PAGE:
David Pryor, branch director for the Edgewood Boys & Girls Club, talks about how youth members learned about the dangers of drugs during Harford County's inaugural Night of Conversation. (David Anderson)
John Landbeck sat in a corner of the gymnasium at the Edgewood Boys & Girls Club Wednesday evening as he spoke to the young club members gathered around as he talked about the dangers of drugs and how they caused the death of his son, Maxwell, two years ago.
"This is the worst possible outcome of what happens when you use drugs," Landbeck, of Aberdeen, said of his son's death, which happened July 13, 2014.
His wife, Jennilyn, was surrounded by another group of youths near the bleachers during Harford County's inaugural Night of Conversation as she shared similar stories about their son's struggle with addiction.
She urged the teens to avoid marijuana because it was the first narcotic her son used before moving on to harder drugs.
County government, school, law enforcement, health and law enforcement officials, who partnered with local restaurants and supermarkets, encouraged Harford families to spend Wednesday night around the dinner table talking about drugs and how their children can avoid them.
The agreement announced last week between the Harford County Sheriff's Office and University of Maryland Upper Chesapeake Health on sharing overdose information makes perfect sense and is a reasonable accommodation by both organizations.
By Editorial from The Aegis
Oct 30, 2016 | 9:45 AM
Harford County is in the midst of a deadly heroin epidemic that has caused the deaths of about 40 people from drug overdoses so far this year, more than all of the fatal overdoses in 2015.
Fifty-six members of the Edgewood Boys & Girls Club had their conversations Wednesday with the Landbecks along with Joe Ryan and Tara Lathrop, the respective manager and assistant manager of the county's Office of Drug Control Policy.
The members who attended are in grades six or higher, according to David Pryor, the Edgewood branch manager.
One girl asked John Landbeck how he can talk about his son without crying. He and his wife have talked about their son's death, which happened 12 days before his 21st birthday, to a number of youth groups. They and other parents whose children have died because of drug addiction were guest speakers during a series of community meetings about heroin that were held at middle schools around the county last fall.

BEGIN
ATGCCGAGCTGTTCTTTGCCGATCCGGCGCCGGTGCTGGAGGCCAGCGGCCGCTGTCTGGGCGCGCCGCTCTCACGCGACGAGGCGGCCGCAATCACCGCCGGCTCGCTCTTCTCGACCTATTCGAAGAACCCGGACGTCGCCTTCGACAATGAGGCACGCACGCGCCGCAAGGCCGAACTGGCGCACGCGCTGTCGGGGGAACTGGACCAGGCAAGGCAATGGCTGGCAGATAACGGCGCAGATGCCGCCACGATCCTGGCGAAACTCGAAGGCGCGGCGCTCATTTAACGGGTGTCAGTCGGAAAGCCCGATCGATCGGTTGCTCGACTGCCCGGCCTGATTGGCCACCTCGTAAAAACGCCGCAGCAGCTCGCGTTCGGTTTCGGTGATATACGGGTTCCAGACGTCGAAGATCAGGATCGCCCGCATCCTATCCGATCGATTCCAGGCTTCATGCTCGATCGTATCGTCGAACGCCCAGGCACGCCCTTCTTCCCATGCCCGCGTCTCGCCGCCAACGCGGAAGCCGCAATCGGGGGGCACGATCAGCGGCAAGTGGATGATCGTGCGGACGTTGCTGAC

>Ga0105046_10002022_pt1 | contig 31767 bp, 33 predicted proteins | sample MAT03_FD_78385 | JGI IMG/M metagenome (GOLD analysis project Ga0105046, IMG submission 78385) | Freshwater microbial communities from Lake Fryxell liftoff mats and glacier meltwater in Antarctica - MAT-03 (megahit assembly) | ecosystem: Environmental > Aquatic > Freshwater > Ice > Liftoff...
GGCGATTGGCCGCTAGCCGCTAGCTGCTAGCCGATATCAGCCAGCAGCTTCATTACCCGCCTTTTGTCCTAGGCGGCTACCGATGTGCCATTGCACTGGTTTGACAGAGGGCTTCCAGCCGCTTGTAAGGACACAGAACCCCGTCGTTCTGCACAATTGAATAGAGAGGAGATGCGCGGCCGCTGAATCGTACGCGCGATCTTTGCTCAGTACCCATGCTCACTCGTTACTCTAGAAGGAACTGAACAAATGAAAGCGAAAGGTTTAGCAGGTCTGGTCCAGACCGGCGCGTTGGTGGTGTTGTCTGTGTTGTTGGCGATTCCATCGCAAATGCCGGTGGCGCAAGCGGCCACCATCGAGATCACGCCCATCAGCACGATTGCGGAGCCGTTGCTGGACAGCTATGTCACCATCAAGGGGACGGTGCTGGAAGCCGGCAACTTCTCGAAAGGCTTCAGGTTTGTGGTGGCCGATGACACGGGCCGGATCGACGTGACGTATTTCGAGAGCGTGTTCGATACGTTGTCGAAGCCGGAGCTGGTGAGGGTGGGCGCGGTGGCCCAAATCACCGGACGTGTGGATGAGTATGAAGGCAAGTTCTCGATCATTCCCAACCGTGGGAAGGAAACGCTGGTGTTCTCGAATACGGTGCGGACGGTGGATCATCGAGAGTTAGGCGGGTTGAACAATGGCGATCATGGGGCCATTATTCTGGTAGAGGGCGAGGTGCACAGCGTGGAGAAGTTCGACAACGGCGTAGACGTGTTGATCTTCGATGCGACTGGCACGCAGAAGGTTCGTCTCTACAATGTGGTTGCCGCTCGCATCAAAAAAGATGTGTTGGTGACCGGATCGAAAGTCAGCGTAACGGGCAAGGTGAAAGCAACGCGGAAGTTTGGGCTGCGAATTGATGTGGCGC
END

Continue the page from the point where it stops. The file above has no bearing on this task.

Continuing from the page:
An emotional Landbeck told the youths there are times when he does cry when talking or thinking about Maxwell. There are other times when he and his family tell stories about Maxwell and they laugh.
"I've gotten used to the sadness," he said.
Landbeck said there are three major lies that drug addicts tell themselves – drugs aren't dangerous, that people can take drugs and survive any ill effects and that "it doesn't matter because my life is so boring or my life is so unhappy, it won't matter if I get hurt."
He stressed each youth has someone who loves them, and they should return that love by treating themselves well.
Jennilyn Landbeck's youths gave her a group hug before they departed.
Boys and Girls Club staff share their experiences and advice, too. Damaris Rivera, the teen coordinator, said her two brothers died from drug overdoses.
"Stop and honestly think about the consequences about, not only how it affects you, but affects the people around you," Rivera said.
Pryor, who is retired from the U.S. Postal Service, warned the teens that if they use drugs at age 18 or 19 and then apply for a job at the post office or another government agency and fail the required drug test, they will not get hired.
They will not be considered for employment there for the next five years, even if they get clean, he said.
Pryor said bearing the insurance costs of putting an employee through rehabilitation, which can cost $30,000 to $40,000, is "not worth it" for the postal service.